Our cohort includes a total of 394 samples including 254 samples collected at initial diagnosis and 140 samples taken during follow-up from 309 CML patients in two CML treating centers. Disease characteristics and treatment outcomes were evaluated and compared according to mutation profiles at initial diagnosis and during follow-up after TKI therapy. Treatment outcomes include any response with respect to major molecular response (MMR), molecular response (MR) with 2-log/deeper (MR2) or 4-log/deeper (MR4) with any lines of TKI therapy, failure-free survival (FFS), progression and overall survival (OS). Instead of conventional NGS, we applied smMIP-based NGS (limit of detection up to 0.2%) using our in-house CML-specific panel targeting 40 genes including epigenetic modifiers, myeloid transcription factors (TFs), tumour suppressors, genes in activated signaling, spliceosome and, cohesin complex.


Patient group and treatment summary

Summary of patient characteristics are as follows: median age of 54 years; male:female n=143/111 (56.3:43.7); disease status at presentation includes chronic- (n=233; 91.7%), accelerated- (n=15; 5.9%), blastic phase (n=4; 1.6%), or N/A (n=2; 0.8%); Sokal score, low (n=61, 24.0%), intermediate (n=84, 33.1%), high (n=74, 29.1%), or N/A (n=35, 13.8%). Frontline therapy includes Imatinib (n=190; 74.8%), or 2G-TKI (n=62) including Dasatinib (n=15; 6.0%), Nilotinib (n=37; 14.7%), Bosutinib (n=10; 4.0%), or other (n=2; 0.8%).

Mutation profiles and their correlation with clinical outcomes following TKI therapy

  • 70 mutations were detected in 57 (22.4%) out of 254 diagnostic samples, while 64 mutations were detected in 39 (27.9%) out of 140 follow-up samples.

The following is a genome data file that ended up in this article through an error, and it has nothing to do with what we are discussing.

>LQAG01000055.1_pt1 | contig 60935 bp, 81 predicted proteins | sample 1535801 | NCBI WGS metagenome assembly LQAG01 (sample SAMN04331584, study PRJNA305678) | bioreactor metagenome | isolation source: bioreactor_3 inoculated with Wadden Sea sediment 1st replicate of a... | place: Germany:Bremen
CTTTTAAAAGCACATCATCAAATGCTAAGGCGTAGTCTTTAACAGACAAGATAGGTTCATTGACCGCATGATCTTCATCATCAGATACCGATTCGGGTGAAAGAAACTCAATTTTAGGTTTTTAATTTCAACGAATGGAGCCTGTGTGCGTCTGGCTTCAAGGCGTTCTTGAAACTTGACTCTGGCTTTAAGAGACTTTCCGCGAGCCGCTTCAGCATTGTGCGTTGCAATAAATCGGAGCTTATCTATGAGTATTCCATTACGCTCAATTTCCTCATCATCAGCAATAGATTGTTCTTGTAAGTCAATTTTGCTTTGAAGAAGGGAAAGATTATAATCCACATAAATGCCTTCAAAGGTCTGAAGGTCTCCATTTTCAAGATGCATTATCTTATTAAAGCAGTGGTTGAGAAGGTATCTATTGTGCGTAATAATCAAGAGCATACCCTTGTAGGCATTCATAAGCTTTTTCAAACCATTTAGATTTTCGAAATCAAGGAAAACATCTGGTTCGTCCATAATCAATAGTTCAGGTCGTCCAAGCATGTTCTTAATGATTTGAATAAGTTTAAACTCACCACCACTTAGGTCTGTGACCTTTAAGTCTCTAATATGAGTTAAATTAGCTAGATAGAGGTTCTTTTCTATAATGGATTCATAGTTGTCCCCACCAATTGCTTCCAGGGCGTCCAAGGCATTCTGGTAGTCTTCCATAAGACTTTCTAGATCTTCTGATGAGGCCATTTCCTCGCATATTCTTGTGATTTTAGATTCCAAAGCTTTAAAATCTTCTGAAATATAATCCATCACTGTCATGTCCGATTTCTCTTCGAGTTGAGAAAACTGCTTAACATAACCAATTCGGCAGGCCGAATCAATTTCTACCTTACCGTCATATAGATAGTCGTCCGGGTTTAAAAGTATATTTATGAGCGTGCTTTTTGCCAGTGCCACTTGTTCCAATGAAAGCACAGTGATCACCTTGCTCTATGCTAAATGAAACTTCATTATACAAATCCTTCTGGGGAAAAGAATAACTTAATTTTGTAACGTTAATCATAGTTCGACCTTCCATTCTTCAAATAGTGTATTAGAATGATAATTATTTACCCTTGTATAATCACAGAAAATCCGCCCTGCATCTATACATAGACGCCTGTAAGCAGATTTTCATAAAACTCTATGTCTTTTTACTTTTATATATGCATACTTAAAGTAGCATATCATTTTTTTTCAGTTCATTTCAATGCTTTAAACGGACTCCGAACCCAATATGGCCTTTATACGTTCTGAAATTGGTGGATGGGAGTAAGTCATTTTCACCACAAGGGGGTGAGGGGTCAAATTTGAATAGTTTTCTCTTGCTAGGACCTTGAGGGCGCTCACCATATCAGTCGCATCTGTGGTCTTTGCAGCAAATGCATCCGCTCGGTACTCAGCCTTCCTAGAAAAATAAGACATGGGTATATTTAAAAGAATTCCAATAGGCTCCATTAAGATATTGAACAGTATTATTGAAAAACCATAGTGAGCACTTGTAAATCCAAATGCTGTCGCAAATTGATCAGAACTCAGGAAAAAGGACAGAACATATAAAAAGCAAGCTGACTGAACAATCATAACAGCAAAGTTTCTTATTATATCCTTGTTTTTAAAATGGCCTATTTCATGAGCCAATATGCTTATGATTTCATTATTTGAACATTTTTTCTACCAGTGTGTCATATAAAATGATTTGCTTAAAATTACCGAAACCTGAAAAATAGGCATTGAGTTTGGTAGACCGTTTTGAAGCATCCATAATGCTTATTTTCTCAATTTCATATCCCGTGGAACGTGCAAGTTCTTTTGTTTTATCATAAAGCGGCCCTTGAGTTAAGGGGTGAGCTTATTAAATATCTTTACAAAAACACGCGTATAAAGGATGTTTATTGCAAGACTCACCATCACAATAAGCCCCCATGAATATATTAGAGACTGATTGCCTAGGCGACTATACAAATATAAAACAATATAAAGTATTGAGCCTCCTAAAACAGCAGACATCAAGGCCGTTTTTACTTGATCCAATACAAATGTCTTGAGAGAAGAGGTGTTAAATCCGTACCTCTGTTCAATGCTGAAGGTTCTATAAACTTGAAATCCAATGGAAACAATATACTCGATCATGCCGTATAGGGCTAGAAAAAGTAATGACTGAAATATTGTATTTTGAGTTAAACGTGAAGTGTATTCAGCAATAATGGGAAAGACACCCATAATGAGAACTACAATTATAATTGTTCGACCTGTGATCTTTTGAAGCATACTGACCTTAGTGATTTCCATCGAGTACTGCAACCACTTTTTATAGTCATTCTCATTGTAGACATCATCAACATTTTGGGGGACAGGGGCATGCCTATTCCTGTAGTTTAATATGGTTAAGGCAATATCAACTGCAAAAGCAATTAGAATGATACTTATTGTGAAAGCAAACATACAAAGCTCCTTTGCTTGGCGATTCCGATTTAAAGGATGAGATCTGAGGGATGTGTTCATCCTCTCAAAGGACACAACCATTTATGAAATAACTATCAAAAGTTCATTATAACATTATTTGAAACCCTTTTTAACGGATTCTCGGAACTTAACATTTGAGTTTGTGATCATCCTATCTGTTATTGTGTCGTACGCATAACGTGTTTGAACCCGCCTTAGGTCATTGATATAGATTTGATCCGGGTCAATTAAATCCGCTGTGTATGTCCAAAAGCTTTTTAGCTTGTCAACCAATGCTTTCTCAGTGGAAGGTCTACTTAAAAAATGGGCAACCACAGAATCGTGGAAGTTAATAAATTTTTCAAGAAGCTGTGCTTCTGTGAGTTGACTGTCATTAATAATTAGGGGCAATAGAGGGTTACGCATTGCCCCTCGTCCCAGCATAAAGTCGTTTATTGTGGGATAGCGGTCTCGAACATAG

• Any mutation detected at initial diagnosis is associated with worse outcomes following TKI therapy. The adverse impact of somatic mutation was mainly from myeloid TF or activated signaling pathway mutations. Patients having those mutations at initial diagnosis showed higher risks of treatment failure (HR 2.8 95% CI [1.4-5.4], p = 0.003) and progression (HR 3.1 95% CI [1.1-9.1], p = 0.04), mainly when treated with Imatinib. On the other hand, the adverse impact of epigenetic modifiers was not apparent although a trend was observed toward a lower response rate for MR2 and MMR in patients carrying mutations in epigenetic modifiers.
  • The adverse prognostic impact from these mutations seems to be abrogated by the use of 2G-TKI therapy, supporting the use of smMIP-based NGS for upfront TKI selection in newly diagnosed CML patients.
  • In the cross-sectional analysis of follow-up samples, overall mutation frequency was significantly higher in the treatment failure or progression group compared to the optimal responders (p=0.012), suggesting longitudinal tracking of mutation profiles may help identify cases of impending treatment failure or progression early.


Our study shows that mutation profiling utilizing smMIP-based NGS can help identify patients with a potential adverse prognosis from initial diagnosis and may help upfront TKI selection. Further follow-up analysis is ongoing to evaluate the effect of TKI therapy on longitudinal kinetics of mutations in serially collected samples.

Disclosures: Žácková: Angelini Pharma: Consultancy, Speakers Bureau; Novartis: Consultancy, Speakers Bureau. Kim: Sanofi: Consultancy, Honoraria; Merck: Consultancy; Paladin: Consultancy, Honoraria, Research Funding; Pfizer: Consultancy, Honoraria, Research Funding; BMS: Research Funding; Novartis: Consultancy, Honoraria, Research Funding.

*signifies non-member of ASH